Mona Hatoum was born in Beirut, Lebanon, in 1952; she lives in London. She first visited Sabbathday Lake from January 17 to 19, 1996. She returned the following summer. In 1998, she explained her interest in participating in the project: "I am a performance, video, and installation artist. I wanted to participate in a community that had set itself apart from the world. It appealed to me to retire from the world for awhile, to forget about art and especially the art world. I think France invited me because my work deals with everyday life. For example, I often use furniture as a reference to everyday objects. Although I am not religious at all . . . , I felt that I could reconnect with the spiritual life side of myself" (Mona Hatoum, in Janet A. Kaplan, "The Quiet in the Land: Everyday Life, Contemporary Art, and the Shakers: A Conversation with Janet A. Kaplan," Art Journal 57, no. 2 (Summer 1998): p. 6).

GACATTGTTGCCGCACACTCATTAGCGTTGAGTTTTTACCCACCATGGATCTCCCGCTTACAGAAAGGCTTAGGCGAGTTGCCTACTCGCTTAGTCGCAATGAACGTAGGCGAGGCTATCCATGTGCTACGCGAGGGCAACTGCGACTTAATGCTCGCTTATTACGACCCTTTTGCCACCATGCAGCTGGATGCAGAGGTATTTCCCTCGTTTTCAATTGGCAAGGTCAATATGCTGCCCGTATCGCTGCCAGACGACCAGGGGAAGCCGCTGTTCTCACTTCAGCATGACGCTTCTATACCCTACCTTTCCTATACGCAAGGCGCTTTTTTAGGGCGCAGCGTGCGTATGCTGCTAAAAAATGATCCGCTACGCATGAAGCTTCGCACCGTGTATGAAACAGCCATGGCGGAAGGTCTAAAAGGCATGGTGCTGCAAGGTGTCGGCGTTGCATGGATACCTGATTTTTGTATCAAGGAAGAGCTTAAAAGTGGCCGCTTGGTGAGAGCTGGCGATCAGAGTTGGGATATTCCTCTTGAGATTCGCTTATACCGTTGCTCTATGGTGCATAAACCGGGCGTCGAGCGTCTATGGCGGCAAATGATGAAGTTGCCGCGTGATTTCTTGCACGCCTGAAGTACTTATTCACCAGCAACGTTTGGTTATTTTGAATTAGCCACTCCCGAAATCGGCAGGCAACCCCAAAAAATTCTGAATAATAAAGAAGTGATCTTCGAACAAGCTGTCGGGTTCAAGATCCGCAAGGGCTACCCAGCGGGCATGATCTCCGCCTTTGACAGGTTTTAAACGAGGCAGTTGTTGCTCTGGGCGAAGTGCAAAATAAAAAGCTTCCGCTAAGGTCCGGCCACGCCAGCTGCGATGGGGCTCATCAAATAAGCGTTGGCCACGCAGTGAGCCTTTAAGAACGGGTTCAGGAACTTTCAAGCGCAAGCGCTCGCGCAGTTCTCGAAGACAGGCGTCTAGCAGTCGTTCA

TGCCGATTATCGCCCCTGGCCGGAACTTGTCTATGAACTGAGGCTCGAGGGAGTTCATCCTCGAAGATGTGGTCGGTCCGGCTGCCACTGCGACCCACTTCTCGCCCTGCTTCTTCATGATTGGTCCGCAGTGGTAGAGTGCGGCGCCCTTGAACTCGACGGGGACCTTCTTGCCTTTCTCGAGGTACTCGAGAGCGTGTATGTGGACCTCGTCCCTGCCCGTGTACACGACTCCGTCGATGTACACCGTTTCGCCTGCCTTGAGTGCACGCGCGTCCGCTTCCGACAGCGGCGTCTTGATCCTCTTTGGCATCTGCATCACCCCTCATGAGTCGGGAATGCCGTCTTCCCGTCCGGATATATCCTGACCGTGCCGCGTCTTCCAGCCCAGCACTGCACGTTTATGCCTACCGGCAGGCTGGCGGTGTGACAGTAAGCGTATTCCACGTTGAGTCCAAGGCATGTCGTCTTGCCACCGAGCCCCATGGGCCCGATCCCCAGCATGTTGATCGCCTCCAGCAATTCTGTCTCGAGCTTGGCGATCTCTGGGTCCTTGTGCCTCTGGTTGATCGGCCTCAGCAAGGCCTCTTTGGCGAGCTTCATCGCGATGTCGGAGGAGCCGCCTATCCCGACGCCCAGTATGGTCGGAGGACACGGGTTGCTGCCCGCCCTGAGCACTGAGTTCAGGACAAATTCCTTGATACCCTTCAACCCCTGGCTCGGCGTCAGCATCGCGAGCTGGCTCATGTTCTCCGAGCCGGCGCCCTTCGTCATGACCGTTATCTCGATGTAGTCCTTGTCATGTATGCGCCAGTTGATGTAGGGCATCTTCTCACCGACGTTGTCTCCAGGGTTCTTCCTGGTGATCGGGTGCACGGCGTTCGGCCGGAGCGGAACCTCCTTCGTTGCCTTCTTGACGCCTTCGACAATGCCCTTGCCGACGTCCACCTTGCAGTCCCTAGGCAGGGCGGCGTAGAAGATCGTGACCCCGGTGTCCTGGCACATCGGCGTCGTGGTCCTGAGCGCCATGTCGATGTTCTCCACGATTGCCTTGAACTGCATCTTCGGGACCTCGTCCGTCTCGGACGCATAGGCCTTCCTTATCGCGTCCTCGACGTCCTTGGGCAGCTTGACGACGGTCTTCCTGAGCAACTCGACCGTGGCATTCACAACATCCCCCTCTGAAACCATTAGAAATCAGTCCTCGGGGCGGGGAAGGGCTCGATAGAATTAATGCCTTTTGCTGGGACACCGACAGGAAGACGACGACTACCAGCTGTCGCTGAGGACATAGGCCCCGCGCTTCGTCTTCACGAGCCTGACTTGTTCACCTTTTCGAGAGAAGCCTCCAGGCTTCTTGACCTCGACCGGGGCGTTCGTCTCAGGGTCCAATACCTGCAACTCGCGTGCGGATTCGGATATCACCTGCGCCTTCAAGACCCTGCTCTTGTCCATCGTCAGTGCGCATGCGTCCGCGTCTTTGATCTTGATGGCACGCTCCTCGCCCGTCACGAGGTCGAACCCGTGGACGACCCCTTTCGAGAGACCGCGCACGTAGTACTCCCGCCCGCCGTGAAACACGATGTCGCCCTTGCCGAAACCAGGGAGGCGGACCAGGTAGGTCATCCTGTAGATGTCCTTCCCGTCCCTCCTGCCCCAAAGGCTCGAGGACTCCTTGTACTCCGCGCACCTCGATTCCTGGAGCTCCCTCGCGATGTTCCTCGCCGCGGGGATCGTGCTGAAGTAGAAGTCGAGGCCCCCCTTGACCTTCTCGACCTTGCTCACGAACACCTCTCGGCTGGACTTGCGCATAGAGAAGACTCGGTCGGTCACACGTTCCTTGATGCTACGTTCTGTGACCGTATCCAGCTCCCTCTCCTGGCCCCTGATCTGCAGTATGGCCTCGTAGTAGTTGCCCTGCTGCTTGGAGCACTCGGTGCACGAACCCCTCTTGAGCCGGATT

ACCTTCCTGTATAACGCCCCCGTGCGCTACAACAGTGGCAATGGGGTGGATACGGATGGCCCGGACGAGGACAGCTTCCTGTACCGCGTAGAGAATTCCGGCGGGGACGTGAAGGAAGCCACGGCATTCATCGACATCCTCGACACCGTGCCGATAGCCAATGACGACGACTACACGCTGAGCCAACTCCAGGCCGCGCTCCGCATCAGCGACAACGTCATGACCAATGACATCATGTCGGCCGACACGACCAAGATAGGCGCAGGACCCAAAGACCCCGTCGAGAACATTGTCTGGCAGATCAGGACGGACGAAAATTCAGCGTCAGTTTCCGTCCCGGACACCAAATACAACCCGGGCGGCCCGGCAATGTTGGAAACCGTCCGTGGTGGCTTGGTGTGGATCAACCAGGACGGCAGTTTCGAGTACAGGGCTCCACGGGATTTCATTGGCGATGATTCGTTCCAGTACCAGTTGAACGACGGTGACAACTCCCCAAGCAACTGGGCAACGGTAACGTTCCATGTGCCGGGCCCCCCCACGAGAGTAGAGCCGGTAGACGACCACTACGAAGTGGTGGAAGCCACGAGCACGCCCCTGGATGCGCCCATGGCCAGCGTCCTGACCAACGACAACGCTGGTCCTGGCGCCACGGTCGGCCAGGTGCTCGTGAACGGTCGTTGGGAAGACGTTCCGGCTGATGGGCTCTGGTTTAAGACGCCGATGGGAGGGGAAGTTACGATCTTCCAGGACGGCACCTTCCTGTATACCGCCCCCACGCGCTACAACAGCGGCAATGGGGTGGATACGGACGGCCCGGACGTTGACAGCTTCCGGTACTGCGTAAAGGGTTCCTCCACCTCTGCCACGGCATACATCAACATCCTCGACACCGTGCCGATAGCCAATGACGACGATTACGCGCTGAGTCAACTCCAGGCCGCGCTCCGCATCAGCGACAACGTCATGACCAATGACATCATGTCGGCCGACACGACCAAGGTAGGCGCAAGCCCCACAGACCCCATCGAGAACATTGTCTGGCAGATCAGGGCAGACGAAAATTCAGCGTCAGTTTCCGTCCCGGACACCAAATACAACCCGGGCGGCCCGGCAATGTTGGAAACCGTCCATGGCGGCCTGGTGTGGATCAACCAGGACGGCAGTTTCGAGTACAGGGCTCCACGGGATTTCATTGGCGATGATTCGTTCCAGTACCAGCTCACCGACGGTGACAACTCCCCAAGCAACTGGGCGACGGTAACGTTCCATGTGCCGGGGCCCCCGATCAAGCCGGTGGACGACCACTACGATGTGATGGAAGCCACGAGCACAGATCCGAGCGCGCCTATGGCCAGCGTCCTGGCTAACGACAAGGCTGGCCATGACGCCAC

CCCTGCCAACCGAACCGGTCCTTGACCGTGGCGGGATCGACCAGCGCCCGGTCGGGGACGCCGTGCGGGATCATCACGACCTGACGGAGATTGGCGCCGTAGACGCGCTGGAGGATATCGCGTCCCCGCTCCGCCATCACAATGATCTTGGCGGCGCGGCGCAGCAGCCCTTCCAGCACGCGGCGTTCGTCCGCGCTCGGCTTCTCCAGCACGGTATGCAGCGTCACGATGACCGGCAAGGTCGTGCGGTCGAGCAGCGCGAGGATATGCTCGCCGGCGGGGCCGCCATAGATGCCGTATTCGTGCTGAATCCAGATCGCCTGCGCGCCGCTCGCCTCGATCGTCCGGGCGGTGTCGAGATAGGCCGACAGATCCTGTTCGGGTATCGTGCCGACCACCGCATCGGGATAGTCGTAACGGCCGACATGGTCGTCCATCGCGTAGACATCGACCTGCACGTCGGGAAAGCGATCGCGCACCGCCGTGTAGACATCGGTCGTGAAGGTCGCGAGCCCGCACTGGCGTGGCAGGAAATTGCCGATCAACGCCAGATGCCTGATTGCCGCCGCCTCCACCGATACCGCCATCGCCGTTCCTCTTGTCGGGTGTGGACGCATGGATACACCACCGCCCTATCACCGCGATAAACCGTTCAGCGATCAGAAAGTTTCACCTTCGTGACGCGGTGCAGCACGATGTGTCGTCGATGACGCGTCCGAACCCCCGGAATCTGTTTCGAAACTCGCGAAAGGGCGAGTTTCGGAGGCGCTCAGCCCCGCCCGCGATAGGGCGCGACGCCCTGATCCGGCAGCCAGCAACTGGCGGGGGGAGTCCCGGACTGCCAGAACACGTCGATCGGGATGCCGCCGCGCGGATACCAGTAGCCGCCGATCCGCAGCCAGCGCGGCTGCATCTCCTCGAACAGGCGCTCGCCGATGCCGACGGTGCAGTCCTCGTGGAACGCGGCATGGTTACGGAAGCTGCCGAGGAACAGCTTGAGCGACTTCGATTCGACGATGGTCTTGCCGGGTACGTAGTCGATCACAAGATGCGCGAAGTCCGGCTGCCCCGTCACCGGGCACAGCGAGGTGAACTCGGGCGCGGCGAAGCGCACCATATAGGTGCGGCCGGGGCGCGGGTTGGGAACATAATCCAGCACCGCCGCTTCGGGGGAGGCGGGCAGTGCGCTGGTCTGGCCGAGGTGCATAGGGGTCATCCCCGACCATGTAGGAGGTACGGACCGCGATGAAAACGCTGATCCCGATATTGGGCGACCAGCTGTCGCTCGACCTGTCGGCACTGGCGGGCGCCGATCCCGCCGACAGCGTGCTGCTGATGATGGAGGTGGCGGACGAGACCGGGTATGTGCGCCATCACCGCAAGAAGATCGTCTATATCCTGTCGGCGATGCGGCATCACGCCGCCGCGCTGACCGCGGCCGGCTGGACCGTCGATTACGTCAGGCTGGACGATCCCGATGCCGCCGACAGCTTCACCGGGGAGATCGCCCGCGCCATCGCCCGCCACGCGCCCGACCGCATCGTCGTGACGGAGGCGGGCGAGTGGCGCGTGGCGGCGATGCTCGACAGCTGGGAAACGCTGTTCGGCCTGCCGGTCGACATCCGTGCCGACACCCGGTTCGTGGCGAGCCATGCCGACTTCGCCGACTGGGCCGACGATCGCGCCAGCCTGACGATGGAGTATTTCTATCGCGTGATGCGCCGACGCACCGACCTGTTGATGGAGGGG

During her stay at Sabbathday Lake, Hatoum made a variety of works out of her everyday life experiences with the Shakers. For example, she produced a series of rubbings on wax paper, through which the shape of common kitchen utensils that the Shakers displayed in their cabinets are recorded as fleeting tactile memories. These works include Flat Colander, Grater, Large Shaker Colander, Milk Strainer, and Shaker Colander (all 1996). She also produced a work entitled First Step (1996), which consists of a baby crib on which she sprinkled powdered sugar, which fell to the floor, leaving an ephemeral impression of the crib's base. And she produced a spiked colander—a once reassuring kitchen item made threatening with the addition of protruding screws and bolts. As Hatoum as stated, "I was there to participate in [the Shakers'] everyday life. In our work I hope we gave them as much as they gave us. . . . They were just living their life every minute of the day with love and generosity, and there was no way for anybody to interfere or affect that way of life" (ibid., p. 15).